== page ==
Many of you are living and working in cities. The rest of you really can’t escape the cities, even though you may live and work in more rural areas.
Urbanization is the pervasive reality at the end of the 20th century.
The music of the cities blares through the villages, urban TV programs beam out to the villages, and often even the clothing styles are influenced by the cities.
All of this reflects a biblical picture: The Bible begins in a garden, but it ends in a city.
God really cares about these cities. “Should I not be concerned about Nineveh, that great city?” he asks Jonah, about the cruelest, most hateful city of that period.
And after describing the ideal city to the prophet Ezekiel, God declares that “the name of the city…shall be, The Lord is There.”
In Psalm 48, the urban version of the Shepherd Psalm, David muses about Jerusalem, his favorite city, “Great is the Lord and greatly to be praised in the city of our God. His holy mountain, beautiful in elevation, is the joy of all the earth… Walk about Zion, go all around it, count its towers consider well its ramparts; go through its citadels (Count its skyscrapers and high-rises, consider its avenues and freeways, its bridges and subways, go through its centers of power and its institutions), that you may tell the next generation that this is our God, our God forever and ever.”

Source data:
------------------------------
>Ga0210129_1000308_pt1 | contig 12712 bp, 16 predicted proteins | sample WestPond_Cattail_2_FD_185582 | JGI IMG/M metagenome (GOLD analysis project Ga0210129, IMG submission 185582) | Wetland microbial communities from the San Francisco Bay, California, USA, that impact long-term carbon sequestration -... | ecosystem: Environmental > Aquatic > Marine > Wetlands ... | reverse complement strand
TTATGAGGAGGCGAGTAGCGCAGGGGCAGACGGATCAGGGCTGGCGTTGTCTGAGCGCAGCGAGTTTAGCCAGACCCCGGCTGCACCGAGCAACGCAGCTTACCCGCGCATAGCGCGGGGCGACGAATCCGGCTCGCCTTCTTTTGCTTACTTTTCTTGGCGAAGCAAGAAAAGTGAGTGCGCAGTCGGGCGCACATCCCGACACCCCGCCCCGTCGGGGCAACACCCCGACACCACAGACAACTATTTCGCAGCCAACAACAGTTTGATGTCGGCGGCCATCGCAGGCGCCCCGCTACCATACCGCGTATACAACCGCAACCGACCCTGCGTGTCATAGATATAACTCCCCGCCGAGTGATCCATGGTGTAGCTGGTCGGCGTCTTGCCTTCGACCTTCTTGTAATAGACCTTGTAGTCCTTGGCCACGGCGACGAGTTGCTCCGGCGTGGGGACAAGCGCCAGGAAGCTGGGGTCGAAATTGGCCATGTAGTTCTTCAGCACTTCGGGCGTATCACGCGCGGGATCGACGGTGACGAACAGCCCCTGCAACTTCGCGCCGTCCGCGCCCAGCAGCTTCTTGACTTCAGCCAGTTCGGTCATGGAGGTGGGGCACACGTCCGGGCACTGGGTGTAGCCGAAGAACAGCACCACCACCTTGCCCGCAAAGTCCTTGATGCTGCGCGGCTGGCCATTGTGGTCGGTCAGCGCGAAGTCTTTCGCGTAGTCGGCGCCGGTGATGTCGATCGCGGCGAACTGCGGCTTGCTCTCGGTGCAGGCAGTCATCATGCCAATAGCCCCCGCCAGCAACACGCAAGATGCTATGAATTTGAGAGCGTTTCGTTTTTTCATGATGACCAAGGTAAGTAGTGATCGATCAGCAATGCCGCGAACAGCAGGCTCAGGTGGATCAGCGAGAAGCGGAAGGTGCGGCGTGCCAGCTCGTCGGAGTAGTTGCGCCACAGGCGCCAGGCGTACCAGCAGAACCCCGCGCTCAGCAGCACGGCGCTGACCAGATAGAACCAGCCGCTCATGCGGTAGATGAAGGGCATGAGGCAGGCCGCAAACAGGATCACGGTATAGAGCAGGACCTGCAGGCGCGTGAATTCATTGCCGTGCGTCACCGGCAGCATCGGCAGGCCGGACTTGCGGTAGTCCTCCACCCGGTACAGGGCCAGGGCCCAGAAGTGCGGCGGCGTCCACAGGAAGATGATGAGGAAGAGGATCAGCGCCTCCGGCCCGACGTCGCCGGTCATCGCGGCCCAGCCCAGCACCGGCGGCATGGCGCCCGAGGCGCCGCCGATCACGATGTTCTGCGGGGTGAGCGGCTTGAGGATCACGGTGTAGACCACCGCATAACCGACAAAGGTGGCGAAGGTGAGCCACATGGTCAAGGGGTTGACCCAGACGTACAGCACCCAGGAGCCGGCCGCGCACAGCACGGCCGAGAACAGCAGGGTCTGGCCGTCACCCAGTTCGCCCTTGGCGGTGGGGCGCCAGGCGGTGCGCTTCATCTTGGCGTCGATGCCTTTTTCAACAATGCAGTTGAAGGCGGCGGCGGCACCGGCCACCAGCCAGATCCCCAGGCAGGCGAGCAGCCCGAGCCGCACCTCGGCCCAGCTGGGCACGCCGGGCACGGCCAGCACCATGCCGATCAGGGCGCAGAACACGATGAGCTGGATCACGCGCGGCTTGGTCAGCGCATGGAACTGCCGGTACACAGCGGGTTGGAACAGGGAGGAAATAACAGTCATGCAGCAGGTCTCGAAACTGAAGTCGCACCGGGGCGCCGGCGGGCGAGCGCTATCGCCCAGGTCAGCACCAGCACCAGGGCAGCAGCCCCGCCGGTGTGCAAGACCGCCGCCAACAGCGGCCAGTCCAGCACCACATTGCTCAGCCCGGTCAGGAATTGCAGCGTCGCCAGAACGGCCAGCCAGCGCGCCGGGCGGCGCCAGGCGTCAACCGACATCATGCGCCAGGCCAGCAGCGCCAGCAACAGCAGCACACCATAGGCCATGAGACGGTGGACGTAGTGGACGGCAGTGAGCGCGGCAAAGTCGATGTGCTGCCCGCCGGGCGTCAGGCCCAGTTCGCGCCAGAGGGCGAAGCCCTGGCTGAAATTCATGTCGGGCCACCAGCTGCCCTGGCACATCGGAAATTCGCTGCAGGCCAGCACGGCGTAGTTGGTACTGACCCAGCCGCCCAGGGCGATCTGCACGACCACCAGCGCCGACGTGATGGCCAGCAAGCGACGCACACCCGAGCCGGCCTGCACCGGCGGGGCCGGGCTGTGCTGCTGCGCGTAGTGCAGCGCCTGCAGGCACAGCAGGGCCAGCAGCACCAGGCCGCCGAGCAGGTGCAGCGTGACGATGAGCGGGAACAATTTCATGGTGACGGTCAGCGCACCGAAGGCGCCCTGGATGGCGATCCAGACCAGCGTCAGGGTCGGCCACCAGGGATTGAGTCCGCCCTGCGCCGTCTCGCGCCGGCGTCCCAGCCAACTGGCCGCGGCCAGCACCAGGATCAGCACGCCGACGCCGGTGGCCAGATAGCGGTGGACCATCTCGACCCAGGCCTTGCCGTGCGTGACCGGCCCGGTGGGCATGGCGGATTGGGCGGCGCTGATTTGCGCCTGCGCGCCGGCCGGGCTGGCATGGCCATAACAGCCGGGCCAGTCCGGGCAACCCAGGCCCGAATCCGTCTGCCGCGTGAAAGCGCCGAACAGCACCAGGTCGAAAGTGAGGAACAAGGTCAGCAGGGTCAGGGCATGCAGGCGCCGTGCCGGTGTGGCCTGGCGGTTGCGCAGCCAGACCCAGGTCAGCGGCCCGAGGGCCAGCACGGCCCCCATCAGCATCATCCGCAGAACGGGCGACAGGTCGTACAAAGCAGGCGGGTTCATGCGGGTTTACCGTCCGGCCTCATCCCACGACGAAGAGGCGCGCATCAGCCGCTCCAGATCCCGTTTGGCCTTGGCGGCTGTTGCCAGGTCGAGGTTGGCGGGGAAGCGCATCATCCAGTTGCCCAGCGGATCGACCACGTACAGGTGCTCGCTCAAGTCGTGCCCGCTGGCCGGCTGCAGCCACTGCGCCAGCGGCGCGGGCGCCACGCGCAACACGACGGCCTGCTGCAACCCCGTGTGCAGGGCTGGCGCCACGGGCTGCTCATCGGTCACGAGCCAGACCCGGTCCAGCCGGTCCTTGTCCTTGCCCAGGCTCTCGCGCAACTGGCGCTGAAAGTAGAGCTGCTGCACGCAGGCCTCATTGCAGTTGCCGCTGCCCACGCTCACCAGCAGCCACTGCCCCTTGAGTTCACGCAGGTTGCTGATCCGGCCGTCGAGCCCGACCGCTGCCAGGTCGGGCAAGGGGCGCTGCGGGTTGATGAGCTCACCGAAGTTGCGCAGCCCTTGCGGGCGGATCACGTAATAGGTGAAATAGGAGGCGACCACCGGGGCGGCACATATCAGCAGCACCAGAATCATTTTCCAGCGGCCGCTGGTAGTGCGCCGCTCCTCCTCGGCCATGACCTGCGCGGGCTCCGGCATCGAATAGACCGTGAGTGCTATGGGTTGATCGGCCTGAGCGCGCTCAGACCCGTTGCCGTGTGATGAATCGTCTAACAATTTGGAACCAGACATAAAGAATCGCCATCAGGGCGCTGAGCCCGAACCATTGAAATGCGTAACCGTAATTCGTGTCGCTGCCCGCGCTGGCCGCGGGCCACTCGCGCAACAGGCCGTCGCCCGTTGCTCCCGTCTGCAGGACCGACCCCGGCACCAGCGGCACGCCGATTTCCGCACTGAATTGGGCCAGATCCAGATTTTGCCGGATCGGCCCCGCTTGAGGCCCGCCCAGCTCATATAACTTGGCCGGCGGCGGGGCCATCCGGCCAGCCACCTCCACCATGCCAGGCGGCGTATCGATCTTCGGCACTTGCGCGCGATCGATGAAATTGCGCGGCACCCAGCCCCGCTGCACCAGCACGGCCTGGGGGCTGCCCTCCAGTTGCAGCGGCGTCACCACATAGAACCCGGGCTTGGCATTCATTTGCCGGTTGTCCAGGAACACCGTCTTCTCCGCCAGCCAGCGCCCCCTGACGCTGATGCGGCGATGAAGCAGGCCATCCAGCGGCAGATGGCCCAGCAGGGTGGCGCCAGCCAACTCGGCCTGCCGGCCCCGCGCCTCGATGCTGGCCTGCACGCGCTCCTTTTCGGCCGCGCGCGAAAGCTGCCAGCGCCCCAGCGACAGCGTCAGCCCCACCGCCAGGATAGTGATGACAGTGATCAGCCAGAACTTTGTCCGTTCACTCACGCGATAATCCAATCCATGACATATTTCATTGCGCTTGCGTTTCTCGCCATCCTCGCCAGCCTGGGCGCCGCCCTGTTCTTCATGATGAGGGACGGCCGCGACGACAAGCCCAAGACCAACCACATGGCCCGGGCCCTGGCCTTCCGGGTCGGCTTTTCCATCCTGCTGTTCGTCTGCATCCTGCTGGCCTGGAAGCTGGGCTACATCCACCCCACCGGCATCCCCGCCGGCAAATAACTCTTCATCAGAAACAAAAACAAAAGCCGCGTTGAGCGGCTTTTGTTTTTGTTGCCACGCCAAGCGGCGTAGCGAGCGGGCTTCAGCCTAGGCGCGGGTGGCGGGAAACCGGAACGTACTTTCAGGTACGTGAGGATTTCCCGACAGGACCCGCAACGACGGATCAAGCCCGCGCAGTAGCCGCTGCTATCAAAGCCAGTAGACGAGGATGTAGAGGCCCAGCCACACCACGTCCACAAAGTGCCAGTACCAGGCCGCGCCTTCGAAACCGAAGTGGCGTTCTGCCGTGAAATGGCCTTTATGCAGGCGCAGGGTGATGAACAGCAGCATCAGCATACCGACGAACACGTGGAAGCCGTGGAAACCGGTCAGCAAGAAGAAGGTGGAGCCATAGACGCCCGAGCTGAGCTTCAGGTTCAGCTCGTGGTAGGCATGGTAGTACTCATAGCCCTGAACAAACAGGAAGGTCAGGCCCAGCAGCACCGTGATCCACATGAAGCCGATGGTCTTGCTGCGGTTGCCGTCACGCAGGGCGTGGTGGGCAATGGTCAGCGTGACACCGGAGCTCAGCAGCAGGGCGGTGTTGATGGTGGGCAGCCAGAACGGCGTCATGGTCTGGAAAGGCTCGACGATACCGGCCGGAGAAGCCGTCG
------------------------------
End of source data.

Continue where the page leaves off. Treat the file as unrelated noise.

Think about your city, the one you live in or one nearest to you, as “God’s city.” As you walk through it, look for evidence of God at work.
What do you see him doing? Where are the traces of his footprints? How is he reflected in the lives of his children, even though they may not even know him yet?
If we begin to view these cities as God’s cities, places where he lives and is active, seeking to reveal himself, they take on a positive value in our theological cosmos.
Secular? Yes. Corrupt? Yes. Often filthy? Yes. But God is the God of the cities as much as he is the God of the villages and farmlands.
He is at home on asphalt as he is on grass. He is as active in the midst of concrete as he is in the midst of trees.
And since half of the world now lives in these cities, his servants need to be there with him, being salt and light and yeast, transforming these cities into cities of refuge, cities of salvation, cities of hope.
Cities of which it might be said, “The Lord is There”.
By Bruce Campbell Moyer
Dr. Bruce Campbell Moyer passed away on May 11, 2019. He was a retired professor of world mission in the seminary at Andrews University (AU) and served as an associate director of the Institute of World Mission.